If the definition of focus is “the concentration of attention or energy on something”, then it follows that focusing on everything is the same as not focusing on anything.

The weakest link of a chain determines its overall strength. If you want to improve the strength of the entire chain you need to improve the weakest link. Similarly, the overall flow rate of water through a pipe will be limited by the smallest constriction. If you want to improve the flow rate through the entire pipeline you should focus on the point that constricts it the most. In both examples, improvement in strength or flow comes suddenly as a step-change in performance, not imperceptibly over years of uncertain effort.

In a business context, rather than trying to balance the capacity of each part of our business and trying to optimise everything, everywhere, all the time, only to keep everyone busy, we should consider the flow of money through the interdependent parts of our business and then identify which points are restricting that flow the most.

In a production environment, perhaps we can equate the flow of money with the flow of inventory. In a services environment, perhaps we can equate the flow of money with the flow of value added to customer requirements. We need to ask ourselves, “How can we increase the flow rate?”

Those things that constrain the flow more than any other represent the points of greatest leverage we have over the overall performance of our entire business system. By optimising the rate of flow through the constraints, we optimise the overall system. We need to focus our limited resources on those constraints.

People should be measured and rewarded on their alignment with overall system optimisation by ensuring they were doing the things necessary to optimise the performance through the constraints and therefore the entire system, even if it means localised productivity is down. This would result in true goal congruence. Everybody in the business would be focused on the same global measurements, not on competing, local measures.

Shift Your Paradigm

To shift your paradigm to one of global performance optimisation, why not think about the following for a while:

  • Identify your constraints. What are the one or two things that are holding you back more than anything else? That is where you need to focus.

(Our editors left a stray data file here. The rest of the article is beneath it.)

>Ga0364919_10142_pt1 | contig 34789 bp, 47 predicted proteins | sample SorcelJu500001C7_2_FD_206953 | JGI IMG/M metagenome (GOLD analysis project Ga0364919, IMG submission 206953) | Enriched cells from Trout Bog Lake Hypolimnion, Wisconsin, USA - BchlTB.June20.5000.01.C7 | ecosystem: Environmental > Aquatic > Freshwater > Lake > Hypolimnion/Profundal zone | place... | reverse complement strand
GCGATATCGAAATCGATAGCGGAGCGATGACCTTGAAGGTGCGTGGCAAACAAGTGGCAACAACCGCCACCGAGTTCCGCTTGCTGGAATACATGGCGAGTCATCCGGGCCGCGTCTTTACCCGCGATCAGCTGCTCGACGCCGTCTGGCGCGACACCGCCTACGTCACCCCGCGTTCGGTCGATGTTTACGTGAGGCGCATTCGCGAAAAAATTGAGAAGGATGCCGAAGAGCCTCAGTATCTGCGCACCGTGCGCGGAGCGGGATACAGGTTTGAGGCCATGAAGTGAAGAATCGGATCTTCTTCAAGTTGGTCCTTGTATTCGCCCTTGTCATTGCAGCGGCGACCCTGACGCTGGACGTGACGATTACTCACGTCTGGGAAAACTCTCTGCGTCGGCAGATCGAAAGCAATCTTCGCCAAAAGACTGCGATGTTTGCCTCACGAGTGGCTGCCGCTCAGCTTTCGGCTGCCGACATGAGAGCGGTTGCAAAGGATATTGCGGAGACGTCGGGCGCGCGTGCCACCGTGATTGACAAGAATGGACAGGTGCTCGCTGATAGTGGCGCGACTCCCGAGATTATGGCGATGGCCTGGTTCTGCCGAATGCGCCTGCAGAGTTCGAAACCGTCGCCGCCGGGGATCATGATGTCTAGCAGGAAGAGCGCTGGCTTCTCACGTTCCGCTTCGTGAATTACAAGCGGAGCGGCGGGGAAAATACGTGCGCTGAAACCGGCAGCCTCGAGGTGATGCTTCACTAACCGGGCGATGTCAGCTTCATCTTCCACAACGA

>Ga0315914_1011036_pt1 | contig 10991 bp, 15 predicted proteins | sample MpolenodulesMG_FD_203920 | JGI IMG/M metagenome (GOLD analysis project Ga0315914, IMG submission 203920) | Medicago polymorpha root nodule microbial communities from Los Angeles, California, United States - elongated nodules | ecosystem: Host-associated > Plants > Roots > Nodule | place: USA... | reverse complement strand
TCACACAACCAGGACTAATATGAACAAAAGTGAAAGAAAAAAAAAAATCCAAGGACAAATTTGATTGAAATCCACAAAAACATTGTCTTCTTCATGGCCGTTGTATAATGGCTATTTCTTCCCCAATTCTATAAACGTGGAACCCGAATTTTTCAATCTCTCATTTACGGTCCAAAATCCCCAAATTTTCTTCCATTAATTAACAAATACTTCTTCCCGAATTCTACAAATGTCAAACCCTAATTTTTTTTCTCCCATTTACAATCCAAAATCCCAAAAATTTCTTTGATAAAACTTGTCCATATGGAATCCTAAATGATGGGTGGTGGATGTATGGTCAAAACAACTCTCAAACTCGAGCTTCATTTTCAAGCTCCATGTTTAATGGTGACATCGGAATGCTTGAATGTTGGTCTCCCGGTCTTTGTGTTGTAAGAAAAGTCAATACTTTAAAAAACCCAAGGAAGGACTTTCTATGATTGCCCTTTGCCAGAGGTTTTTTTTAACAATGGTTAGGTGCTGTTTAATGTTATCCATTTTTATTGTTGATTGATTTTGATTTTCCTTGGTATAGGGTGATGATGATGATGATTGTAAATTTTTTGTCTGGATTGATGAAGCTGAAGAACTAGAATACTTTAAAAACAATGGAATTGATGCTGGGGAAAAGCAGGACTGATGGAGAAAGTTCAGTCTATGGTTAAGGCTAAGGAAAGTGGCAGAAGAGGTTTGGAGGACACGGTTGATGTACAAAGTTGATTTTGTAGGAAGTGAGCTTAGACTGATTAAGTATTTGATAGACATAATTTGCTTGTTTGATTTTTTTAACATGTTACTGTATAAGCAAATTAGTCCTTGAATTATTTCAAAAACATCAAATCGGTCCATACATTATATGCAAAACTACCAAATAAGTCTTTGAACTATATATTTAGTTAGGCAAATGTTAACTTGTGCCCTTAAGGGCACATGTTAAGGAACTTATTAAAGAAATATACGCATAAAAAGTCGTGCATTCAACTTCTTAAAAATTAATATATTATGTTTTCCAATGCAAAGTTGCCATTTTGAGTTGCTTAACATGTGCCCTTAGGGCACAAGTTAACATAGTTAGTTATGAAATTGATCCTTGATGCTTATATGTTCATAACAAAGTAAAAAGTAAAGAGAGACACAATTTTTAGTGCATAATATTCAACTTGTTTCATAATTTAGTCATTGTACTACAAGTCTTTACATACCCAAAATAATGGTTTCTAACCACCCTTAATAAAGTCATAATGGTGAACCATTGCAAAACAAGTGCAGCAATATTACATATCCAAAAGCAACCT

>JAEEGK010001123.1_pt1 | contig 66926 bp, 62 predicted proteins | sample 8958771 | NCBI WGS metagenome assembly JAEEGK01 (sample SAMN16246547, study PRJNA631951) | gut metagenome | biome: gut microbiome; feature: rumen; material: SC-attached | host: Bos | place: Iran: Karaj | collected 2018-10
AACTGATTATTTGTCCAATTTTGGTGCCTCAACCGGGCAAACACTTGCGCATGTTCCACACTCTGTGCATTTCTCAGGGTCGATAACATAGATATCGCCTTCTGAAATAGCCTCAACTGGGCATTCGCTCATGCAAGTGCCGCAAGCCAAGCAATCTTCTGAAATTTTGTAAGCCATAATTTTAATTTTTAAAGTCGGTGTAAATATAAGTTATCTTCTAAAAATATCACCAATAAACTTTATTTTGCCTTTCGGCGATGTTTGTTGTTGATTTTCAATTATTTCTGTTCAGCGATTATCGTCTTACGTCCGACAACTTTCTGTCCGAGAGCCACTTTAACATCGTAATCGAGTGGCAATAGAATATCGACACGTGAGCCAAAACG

• Decide how you can exploit these constraints. How can you maximise financial throughput through them? There are proven methods for exploiting constraints in manufacturing, projects, logistics, sales, marketing, professional services, healthcare and more.
  • Subordinate the rest of your business to the above decisions, even if it means some localised, non-constraint productivities go down. Remember, your goal is overall systemic performance, not keeping everyone busy. Goal congruence, through the alignment of personal goals with overall systemic performance goals, can be very powerful.
  • Only after you have exploited your constraint fully should you consider elevating its capacity through capital investment.
  • Once you have broken your constraint, a new one will emerge, so go back to step one. Now you have a process of ongoing improvement.

By letting go of the invalid assumption that local optima lead to optimised overall business performance and maximum profit, you might just make more money, now and in the future, and be less busy doing it.

David Paspa is a professional engineer and a business owner since 1987. He is currently developing a knowledge-management and business-process automation IT appliance and cloud service aimed specifically at legacy systems integration, business continuity and compliance via a low-cost, instantaneous deployment. His system provides a ‘thinking bridge’ between the traditional local optimisation approach to business and global systemic performance measurements. David can be contacted at david.paspa@ka.com.au.